A new hope in the fight against cancer


The National Institute of Health National Cancer Institute (NCI) has launched a new trial called MATCH, Molecular Analysis for Therapy Choice, in an effort to find new treatments for various forms of cancer.

Announced at the annual meeting of the American Society of Clinical Oncology (ASCO) on June 1, the NCI-MATCH trials will try to determine whether targeted therapies for individuals with particular tumor gene mutations will be effective, regardless of cancer type.  According to a press release by the National Institutes of Health, the NCI-MATCH trial will incorporate more than 20 different study drugs or drug combinations, each targeting a specific gene mutation, in order to match each patient in the trial with a therapy that targets a molecular abnormality in their tumor. The trial will begin July 1, with 3,000 patients being screened at different sites across the U.S. in hopes of finding 1,000 eligible patients for various treatment arms.  

The trial is part of the NCI’s precision medicine initiative, as researchers focus on cancer trials that are faster and more efficient in matching better treatments for individual patients. The Precision Medicine Initiative was launched by the Administration as part of President Obama’s FY 2016 Budget in which $215 million would be set aside for research and databases, of which $70 million would go to the National Cancer Institute to strengthen efforts to develop more effective approaches to cancer treatment.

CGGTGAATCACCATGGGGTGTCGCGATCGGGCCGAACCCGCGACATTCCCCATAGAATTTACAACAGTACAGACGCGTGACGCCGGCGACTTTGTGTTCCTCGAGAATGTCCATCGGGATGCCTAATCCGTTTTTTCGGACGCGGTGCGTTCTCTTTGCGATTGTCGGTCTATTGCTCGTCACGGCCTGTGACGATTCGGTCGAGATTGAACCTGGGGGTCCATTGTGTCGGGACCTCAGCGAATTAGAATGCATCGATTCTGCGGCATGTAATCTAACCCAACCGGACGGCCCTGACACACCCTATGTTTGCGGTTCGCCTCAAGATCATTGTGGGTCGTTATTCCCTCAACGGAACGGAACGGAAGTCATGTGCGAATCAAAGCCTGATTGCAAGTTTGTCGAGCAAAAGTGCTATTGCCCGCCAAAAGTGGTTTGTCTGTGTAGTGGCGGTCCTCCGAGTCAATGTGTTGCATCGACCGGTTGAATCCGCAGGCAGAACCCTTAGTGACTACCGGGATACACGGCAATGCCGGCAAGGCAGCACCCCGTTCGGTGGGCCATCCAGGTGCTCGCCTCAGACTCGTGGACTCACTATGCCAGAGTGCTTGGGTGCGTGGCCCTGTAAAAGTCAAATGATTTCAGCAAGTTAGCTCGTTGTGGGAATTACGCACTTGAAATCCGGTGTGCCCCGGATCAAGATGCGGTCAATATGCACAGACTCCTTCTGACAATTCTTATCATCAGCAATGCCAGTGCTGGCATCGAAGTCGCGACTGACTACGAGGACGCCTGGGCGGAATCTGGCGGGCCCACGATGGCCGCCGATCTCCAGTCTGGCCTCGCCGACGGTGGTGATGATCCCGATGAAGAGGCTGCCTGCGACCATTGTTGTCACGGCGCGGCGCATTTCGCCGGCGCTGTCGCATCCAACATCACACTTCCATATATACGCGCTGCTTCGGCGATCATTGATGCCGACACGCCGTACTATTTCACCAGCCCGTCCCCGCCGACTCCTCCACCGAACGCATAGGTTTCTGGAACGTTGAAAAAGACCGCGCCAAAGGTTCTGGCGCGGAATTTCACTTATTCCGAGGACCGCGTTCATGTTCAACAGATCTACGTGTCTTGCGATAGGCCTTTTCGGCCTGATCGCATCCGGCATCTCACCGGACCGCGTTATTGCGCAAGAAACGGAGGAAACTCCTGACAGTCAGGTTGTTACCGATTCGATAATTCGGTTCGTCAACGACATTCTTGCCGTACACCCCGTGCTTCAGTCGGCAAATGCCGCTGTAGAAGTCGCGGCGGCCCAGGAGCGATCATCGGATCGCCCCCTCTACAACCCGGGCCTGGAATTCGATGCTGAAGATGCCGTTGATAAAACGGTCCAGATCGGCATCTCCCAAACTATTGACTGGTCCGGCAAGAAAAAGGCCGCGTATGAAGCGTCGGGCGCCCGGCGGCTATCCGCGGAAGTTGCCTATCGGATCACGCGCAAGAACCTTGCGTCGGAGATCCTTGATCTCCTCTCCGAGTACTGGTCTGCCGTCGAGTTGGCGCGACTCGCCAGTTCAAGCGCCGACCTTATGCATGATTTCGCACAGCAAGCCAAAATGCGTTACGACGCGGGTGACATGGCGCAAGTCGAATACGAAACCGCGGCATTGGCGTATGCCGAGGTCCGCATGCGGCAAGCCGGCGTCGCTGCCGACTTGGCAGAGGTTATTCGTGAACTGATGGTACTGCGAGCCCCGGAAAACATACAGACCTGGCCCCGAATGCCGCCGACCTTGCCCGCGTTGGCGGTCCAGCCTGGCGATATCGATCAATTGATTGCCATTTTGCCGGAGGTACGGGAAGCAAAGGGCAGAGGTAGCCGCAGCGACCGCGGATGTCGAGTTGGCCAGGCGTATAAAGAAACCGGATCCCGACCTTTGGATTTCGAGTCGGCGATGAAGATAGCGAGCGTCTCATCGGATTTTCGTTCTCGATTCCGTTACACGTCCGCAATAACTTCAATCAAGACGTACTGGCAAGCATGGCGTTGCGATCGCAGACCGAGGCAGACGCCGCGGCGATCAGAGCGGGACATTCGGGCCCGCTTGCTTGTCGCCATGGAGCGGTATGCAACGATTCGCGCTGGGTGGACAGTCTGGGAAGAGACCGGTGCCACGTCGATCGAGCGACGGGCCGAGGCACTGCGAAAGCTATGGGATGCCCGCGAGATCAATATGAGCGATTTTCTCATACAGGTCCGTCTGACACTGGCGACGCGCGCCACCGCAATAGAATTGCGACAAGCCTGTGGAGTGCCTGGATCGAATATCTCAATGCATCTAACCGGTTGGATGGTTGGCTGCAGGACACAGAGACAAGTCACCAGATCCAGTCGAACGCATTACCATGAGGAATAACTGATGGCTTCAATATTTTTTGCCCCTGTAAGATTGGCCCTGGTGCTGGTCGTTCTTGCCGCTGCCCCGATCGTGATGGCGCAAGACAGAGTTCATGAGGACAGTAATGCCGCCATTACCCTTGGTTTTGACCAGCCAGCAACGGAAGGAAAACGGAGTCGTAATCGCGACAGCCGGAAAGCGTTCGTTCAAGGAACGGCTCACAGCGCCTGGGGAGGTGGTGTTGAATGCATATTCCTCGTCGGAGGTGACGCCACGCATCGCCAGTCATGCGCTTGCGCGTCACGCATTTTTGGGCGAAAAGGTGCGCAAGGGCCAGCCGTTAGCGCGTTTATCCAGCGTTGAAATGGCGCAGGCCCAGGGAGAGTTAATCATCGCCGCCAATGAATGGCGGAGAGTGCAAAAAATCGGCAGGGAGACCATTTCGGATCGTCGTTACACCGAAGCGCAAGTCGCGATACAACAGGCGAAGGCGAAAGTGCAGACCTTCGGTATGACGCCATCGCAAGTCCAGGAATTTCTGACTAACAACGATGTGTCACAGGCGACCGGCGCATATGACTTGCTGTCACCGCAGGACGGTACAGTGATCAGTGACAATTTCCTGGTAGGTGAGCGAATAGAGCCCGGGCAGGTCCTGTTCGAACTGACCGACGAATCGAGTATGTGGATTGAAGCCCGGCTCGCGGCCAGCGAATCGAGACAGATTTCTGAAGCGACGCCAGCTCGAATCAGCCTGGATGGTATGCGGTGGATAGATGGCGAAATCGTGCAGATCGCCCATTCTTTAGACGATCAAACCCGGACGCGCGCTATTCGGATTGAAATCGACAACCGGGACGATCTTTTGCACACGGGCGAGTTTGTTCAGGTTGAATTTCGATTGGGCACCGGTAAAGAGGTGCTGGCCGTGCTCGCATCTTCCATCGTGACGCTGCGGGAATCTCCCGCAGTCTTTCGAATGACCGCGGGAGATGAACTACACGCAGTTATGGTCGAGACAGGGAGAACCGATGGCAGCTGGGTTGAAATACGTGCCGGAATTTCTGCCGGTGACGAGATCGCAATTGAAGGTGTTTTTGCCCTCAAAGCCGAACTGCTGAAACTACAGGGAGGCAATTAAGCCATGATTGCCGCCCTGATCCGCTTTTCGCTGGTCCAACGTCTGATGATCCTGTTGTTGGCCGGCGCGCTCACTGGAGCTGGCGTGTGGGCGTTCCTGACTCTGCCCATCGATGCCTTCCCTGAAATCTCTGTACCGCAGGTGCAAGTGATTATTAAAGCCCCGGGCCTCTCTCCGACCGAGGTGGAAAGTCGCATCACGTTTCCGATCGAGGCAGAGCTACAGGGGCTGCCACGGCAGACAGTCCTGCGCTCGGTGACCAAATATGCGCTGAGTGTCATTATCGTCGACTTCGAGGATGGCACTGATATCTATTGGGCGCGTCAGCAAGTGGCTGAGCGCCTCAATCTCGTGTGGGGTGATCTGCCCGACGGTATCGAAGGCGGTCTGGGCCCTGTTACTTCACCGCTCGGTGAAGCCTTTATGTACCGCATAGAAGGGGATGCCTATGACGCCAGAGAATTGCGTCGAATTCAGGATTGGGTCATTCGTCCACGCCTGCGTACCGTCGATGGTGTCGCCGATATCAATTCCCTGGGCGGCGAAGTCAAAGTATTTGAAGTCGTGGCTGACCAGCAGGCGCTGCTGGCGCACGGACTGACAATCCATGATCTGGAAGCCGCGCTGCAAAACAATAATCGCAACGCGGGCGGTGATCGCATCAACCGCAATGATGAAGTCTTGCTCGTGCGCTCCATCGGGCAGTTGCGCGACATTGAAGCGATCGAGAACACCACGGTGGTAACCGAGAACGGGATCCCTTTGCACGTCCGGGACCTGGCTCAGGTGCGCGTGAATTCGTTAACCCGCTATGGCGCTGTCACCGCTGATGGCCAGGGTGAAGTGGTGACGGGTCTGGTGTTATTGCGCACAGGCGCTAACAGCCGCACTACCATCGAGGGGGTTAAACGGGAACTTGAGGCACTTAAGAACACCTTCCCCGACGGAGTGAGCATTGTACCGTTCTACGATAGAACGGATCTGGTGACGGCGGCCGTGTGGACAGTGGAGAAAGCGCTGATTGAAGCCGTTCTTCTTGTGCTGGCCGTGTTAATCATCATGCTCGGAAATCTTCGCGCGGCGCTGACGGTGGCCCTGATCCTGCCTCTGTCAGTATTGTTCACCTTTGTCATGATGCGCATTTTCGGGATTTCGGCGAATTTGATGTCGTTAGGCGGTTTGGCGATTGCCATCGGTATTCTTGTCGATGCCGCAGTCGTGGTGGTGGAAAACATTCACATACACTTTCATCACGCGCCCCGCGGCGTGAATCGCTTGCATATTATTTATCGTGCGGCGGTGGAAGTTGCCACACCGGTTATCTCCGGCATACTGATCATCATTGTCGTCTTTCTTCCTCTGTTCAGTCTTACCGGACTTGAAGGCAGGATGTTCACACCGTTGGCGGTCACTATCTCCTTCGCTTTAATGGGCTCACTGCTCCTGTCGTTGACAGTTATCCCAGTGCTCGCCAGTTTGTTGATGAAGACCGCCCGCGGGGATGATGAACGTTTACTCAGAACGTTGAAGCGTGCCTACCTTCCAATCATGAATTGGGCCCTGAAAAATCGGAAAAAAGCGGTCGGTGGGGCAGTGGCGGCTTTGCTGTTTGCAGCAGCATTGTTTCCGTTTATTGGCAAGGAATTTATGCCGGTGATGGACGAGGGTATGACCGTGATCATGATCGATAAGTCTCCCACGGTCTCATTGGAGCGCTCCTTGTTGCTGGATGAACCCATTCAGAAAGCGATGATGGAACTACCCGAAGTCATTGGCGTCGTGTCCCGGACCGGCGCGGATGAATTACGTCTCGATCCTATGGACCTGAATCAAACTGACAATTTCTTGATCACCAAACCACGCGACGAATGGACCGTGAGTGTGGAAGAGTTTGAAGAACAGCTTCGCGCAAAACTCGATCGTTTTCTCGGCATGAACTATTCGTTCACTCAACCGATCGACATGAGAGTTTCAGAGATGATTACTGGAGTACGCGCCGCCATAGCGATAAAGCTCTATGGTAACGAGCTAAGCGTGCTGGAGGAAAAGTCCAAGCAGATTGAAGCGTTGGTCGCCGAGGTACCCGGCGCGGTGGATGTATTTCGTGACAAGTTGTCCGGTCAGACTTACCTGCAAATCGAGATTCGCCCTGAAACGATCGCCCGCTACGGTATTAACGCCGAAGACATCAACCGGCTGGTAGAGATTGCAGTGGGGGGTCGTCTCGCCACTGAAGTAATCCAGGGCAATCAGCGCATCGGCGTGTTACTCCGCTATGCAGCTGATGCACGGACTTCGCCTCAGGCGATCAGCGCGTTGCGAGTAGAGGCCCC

“NCI-MATCH is a unique, ground-breaking trial,” said Doug Lowy, M.D., NCI acting director in a press release. "It is the first study in oncology that incorporates all of the tenets of precision medicine. There are no other cancer clinical trials of this size and scope that truly bring the promise of targeted treatment to patients whose cancers have specific genetic abnormalities. It holds the potential to transform cancer care.”

The NCI has suffered a 25 percent decline in funding over the last decade, which amounts to $10 billion in cumulative losses since 2003.  Robust funding is necessary to sustain and advance innovative research at NCI and other federal health agencies. For more information on the National Cancer Institute or the NCI-MATCH trial, visit http://www.cancer.gov or contact the NCI’s cancer information line at 1-800-4-CANCER.  You can also view information about the precision medicine initiative here

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The capabilities are enormous, a little bit of research can pay off quite a bit in the long run.
Paul D’ Addario, retinitis pigmentosa patient